If a crow were to sit at a particular windowsill in Sarum during the winter of 489, said crow would have been witness to two men sitting and talking calmly with each other some might even say affectionately. This in and of itself would have been nothing worthy of note but if one were to consider the fact that the two men talking was one Sir Cadry, lord of Tisbury manor, and the other man was a certain Sir Leo, a noteworthy household knight in service to Count Roderick of the Rock, one might have been a little more surprised. The surprise would in that case stem from fact that the aforementioned men were known to loath each other and had often exchanged harsh words.
The men were drinking beer together and their conversation at this moment concerned children, sons in particular. The two men both had young sons that they were discussing what should be done with. The boys weren’t in any particular trouble at the moment but it would only be a question of time. Both Yraen, the son of Cadry, and Sulwyn, the son of Leo had as of yet mostly taken after their fathers in regards to courage and recklessness and had so far to demonstrate any other character strengths derived from their fathers. Both fathers had high hopes for their sons and fully intended to make sure that the boys got the best possible opportunities that this world could offer. It would some years before any of the boys would serve as squires but that didn’t seem to stop the two men as they were laying out the future. The merits of different knights in Salisbury were being discussed and their capabilities as teachers were being discussed and examined in great detail.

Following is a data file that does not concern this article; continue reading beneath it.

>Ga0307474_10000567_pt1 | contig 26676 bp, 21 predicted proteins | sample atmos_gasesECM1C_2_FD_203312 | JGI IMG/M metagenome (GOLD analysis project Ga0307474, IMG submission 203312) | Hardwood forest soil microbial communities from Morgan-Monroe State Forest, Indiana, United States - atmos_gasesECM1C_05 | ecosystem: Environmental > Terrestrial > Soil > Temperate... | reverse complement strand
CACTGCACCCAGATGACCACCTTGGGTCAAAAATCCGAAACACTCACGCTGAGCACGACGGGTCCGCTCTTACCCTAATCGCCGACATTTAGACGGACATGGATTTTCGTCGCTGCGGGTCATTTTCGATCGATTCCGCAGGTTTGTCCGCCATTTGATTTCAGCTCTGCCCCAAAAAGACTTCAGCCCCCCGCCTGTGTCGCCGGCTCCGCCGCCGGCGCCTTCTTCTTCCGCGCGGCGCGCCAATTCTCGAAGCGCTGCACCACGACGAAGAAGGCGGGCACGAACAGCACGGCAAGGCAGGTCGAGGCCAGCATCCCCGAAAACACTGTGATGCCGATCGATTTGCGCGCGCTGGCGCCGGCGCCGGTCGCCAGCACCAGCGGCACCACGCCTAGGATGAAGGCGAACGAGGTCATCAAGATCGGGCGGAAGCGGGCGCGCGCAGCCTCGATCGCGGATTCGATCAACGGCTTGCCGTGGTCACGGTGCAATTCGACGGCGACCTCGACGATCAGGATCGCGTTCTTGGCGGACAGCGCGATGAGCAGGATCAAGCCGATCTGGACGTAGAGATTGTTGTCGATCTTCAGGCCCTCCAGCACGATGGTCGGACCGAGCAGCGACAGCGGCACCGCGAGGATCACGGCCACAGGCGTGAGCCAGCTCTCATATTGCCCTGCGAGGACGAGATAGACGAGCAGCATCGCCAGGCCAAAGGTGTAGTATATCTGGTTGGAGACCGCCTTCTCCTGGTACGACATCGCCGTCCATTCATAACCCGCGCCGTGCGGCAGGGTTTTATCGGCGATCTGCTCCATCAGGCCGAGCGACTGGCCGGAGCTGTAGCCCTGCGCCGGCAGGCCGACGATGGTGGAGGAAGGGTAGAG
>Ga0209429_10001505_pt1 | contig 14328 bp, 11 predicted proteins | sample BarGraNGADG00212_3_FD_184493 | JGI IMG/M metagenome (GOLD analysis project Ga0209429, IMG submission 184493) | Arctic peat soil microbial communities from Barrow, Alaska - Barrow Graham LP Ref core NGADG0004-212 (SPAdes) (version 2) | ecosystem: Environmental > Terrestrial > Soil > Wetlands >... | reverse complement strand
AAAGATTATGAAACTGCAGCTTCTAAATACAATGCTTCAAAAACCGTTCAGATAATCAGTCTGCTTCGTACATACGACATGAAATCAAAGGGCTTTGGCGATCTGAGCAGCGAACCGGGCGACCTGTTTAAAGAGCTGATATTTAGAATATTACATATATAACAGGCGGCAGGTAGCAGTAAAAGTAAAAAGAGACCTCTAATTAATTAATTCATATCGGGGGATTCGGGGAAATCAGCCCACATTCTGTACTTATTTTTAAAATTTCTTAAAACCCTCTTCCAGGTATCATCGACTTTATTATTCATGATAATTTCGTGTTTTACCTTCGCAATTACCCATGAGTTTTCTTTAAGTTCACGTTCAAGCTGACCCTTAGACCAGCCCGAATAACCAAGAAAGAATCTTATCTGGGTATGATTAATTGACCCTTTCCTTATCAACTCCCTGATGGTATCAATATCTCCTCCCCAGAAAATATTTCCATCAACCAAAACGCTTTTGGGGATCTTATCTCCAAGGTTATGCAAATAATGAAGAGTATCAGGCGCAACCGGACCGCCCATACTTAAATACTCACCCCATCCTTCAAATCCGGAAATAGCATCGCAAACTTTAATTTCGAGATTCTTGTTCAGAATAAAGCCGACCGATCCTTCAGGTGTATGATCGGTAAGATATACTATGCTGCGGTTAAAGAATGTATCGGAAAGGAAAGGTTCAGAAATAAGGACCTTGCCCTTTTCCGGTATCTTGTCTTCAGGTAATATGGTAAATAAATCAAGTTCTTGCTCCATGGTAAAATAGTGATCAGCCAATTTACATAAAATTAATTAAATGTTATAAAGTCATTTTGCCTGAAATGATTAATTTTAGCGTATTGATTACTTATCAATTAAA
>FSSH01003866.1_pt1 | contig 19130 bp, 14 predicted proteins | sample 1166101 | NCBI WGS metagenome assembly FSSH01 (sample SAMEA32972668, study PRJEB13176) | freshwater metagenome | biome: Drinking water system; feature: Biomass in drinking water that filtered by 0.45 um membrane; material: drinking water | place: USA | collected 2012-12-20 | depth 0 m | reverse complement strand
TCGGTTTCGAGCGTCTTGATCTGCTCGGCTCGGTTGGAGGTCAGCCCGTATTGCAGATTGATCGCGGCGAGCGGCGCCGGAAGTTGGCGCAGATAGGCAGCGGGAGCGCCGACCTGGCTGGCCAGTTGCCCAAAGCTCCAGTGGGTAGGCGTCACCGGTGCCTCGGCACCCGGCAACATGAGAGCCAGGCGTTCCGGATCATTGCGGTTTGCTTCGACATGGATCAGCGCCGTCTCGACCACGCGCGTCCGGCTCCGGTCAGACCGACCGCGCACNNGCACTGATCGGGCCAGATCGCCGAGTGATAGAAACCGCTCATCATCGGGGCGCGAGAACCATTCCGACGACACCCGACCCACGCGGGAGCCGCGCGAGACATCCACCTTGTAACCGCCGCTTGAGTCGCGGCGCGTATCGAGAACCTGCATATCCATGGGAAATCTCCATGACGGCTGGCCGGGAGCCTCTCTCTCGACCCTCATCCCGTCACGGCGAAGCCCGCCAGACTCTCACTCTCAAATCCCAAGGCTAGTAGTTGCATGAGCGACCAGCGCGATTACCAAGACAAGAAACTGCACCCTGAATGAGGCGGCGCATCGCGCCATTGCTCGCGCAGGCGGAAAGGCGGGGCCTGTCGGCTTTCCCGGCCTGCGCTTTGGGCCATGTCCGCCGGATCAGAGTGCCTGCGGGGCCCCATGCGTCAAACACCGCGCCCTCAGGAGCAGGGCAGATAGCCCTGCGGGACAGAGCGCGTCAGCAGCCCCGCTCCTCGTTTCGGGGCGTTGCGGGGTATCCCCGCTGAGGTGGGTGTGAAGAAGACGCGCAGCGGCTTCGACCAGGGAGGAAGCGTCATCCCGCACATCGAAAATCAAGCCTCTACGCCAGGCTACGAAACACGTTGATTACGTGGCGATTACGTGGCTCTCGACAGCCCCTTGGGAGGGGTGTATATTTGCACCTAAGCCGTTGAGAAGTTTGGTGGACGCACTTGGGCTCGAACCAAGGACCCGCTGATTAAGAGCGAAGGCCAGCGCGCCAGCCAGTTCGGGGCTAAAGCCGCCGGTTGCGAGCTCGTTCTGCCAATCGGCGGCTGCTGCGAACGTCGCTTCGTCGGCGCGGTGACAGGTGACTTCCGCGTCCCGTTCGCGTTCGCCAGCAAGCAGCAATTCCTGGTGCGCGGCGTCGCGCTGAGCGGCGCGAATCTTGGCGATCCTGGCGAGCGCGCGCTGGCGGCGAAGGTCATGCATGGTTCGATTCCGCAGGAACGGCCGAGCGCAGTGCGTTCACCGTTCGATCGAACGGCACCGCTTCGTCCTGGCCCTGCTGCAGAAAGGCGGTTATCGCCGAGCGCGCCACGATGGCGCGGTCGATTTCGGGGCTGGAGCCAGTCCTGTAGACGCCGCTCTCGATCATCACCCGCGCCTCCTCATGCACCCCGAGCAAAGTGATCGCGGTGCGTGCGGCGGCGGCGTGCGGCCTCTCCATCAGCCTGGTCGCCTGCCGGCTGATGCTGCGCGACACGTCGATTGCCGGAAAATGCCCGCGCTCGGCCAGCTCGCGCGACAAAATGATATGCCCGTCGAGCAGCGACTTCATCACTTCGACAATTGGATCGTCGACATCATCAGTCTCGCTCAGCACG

A lot of rumours would come to circle at the court of Sarum in regards to the sudden change in relation between the two men. Some claimed that it was that proud pagan Sir Cadry who had seen the errors of his ways and had finally seen that Sir Leo was the better man. Others scoffed when they heard this and pointed out that Cadry was still a man full of himself and would hardly stoop to humble himself much less admit that any man was his better, certainly not common household knight. Others stated that Sir Cadry, being closely connected to the druids, even the court sorcerer Merlin himself, had paid one of warlocks to enchant the good sir Leo on his behalf.
What the rumours could agree on was that the men seemed to have gotten over their former enmity and that Sir Cadry had changed in some ways. He demonstrated a keen understanding of the laws of the land, especially the older laws that had been in place since the dawn of time. He also had a newfound interest in seeing justice being done. He started speaking out at court against injustices both large and small and his voice was often quickly joined be his former enemy Sir Leo. Some of the more arbitrary knights a court found the men insufferable but the could seldom dismantle the keen arguments being put forth.
At the end of a very late evening the men rose from their seats, both a little more drunk than they wanted to admit. They shook hands and from a certain windowsill, the crow could note that there was warmth in the handshake.